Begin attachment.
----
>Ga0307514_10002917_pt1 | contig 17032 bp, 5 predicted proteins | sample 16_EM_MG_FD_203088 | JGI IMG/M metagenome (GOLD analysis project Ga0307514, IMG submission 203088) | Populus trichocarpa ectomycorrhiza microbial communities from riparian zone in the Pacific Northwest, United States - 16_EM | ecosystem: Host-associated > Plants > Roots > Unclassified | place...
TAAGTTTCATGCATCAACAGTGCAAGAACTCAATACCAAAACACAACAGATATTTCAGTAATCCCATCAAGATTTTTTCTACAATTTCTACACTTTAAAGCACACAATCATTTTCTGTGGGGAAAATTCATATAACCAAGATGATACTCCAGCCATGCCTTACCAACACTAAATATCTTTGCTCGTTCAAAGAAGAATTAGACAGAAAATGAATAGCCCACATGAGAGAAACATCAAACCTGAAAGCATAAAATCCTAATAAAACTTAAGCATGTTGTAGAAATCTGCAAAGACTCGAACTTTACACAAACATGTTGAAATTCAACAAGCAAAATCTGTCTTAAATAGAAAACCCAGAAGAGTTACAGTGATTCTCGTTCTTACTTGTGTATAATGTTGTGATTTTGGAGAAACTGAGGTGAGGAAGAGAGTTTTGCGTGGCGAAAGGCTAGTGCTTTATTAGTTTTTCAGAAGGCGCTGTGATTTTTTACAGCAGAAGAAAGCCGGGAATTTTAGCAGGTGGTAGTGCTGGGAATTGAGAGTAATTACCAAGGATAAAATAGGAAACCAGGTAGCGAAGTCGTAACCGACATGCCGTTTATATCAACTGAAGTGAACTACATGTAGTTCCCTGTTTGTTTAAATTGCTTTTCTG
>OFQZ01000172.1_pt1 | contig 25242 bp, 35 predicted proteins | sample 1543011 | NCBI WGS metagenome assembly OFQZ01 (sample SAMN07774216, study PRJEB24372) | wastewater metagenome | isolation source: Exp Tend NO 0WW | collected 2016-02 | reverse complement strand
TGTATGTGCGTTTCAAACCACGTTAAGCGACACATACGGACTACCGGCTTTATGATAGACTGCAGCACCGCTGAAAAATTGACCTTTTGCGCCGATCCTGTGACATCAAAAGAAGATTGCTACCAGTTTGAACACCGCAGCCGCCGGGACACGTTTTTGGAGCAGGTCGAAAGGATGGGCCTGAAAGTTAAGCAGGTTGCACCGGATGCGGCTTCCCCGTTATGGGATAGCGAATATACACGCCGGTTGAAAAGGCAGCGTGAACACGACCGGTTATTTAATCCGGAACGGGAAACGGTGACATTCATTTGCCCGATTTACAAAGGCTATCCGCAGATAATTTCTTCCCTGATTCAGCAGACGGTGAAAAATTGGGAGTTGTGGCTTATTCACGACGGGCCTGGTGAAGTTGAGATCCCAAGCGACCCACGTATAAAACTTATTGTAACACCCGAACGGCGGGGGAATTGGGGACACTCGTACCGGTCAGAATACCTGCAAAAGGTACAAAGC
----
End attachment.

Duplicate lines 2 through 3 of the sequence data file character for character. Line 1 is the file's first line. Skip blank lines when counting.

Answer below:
TAAGTTTCATGCATCAACAGTGCAAGAACTCAATACCAAAACACAACAGATATTTCAGTAATCCCATCAAGATTTTTTCTACAATTTCTACACTTTAAAGCACACAATCATTTTCTGTGGGGAAAATTCATATAACCAAGATGATACTCCAGCCATGCCTTACCAACACTAAATATCTTTGCTCGTTCAAAGAAGAATTAGACAGAAAATGAATAGCCCACATGAGAGAAACATCAAACCTGAAAGCATAAAATCCTAATAAAACTTAAGCATGTTGTAGAAATCTGCAAAGACTCGAACTTTACACAAACATGTTGAAATTCAACAAGCAAAATCTGTCTTAAATAGAAAACCCAGAAGAGTTACAGTGATTCTCGTTCTTACTTGTGTATAATGTTGTGATTTTGGAGAAACTGAGGTGAGGAAGAGAGTTTTGCGTGGCGAAAGGCTAGTGCTTTATTAGTTTTTCAGAAGGCGCTGTGATTTTTTACAGCAGAAGAAAGCCGGGAATTTTAGCAGGTGGTAGTGCTGGGAATTGAGAGTAATTACCAAGGATAAAATAGGAAACCAGGTAGCGAAGTCGTAACCGACATGCCGTTTATATCAACTGAAGTGAACTACATGTAGTTCCCTGTTTGTTTAAATTGCTTTTCTG
>OFQZ01000172.1_pt1 | contig 25242 bp, 35 predicted proteins | sample 1543011 | NCBI WGS metagenome assembly OFQZ01 (sample SAMN07774216, study PRJEB24372) | wastewater metagenome | isolation source: Exp Tend NO 0WW | collected 2016-02 | reverse complement strand